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Old 11-30-2021, 12:34 PM   #3
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if you reach 92C for example, or more with your current setup, a thermostat that open earlier gives you a bit more headroom in time, but eventually everything will heat soak up to those temperatures as it doesnt aid in the cooling capabilities, it ust opens earlier

warm up will be slower, and temps cruising in highway at not so high load will be slightly colder ... but that s irrelevant really, you gain maybe a single step up in the timing map in some zones
I see some of your points, though I'm trying to understand the heatsoak part - if I'm on track and I see coolant temps of 92C, logic tells me that the radiator has capacity to spare if the thermostat fully opens at 95C. Since the lower thermostat is essentially transferring more heat from the block to the radiator, at least to the point where the radiator has not yet run out of thermal capacity - wouldn't heatsoak only be involved after it runs out?

Am aware of the reduced efficiency the colder the block is, hence I'm using the minimum coolant temp in the tune as a reference.
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Old 11-30-2021, 12:49 PM   #4
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yes probably at the very same time, same situation but with lower thermostat, you could have lets say 90C... you keep then going and racing the car and it goes back up and the time you gained in this case it s what I call the headroom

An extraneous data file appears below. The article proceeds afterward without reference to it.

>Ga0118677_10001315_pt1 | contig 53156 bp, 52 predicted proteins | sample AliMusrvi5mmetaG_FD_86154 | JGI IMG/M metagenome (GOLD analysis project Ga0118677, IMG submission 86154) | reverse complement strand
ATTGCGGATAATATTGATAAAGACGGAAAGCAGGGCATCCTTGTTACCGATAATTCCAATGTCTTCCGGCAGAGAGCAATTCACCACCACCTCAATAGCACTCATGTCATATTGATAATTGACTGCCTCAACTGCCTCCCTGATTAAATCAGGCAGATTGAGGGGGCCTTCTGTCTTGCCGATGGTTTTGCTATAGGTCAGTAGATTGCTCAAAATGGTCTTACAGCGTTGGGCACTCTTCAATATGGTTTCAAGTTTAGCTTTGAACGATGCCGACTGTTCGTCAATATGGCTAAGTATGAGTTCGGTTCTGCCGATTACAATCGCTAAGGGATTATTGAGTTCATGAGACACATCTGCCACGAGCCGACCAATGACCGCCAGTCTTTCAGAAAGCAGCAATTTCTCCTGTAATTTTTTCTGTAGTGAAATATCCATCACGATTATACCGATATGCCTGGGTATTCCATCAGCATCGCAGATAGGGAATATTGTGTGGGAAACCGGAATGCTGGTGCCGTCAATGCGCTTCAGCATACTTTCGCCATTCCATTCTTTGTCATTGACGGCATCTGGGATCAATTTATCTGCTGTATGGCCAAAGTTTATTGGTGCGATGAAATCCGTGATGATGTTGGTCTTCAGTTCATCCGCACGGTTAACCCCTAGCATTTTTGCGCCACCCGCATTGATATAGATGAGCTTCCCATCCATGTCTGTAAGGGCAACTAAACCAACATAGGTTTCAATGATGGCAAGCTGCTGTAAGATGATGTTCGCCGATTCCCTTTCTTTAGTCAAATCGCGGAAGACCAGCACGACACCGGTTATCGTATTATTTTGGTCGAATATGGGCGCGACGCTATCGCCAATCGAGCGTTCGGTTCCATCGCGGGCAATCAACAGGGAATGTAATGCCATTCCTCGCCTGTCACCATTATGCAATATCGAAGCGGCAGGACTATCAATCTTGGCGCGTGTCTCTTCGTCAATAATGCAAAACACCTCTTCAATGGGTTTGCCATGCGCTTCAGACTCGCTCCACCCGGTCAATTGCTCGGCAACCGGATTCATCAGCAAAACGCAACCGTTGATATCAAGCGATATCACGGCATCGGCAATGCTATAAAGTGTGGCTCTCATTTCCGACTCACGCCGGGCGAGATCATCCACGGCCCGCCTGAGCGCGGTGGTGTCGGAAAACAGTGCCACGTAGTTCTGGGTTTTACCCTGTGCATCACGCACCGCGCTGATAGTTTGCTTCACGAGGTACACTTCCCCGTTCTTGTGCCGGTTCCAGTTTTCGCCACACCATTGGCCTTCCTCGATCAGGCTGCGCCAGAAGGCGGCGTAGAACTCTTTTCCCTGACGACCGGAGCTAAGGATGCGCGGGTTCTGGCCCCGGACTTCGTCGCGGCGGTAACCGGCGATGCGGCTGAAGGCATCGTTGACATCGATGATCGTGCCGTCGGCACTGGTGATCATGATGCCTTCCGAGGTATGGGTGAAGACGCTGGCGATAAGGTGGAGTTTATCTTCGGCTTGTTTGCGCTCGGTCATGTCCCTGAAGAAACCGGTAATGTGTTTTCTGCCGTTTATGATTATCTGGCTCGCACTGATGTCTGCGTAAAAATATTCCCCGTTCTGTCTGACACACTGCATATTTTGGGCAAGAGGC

If you don't usually overheat your coolant to at least 95 at the track, and your goal is to reduce those 92C to 89-90C for a fair more time, then I guess yes that could work for you
To me it's not so worthy mostly because personally i dont think you gain much about knock resistance and oil temperature but maybe wait for other opinions
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Old 11-30-2021, 12:53 PM   #5
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Originally Posted by Compelica View Post
I see some of your points, though I'm trying to understand the heatsoak part - if I'm on track and I see coolant temps of 92C, logic tells me that the radiator has capacity to spare if the thermostat fully opens at 95C. Since the lower thermostat is essentially transferring more heat from the block to the radiator, at least to the point where the radiator has not yet run out of thermal capacity - wouldn't heatsoak only be involved after it runs out?



Am aware of the reduced efficiency the colder the block is, hence I'm using the minimum coolant temp in the tune as a reference.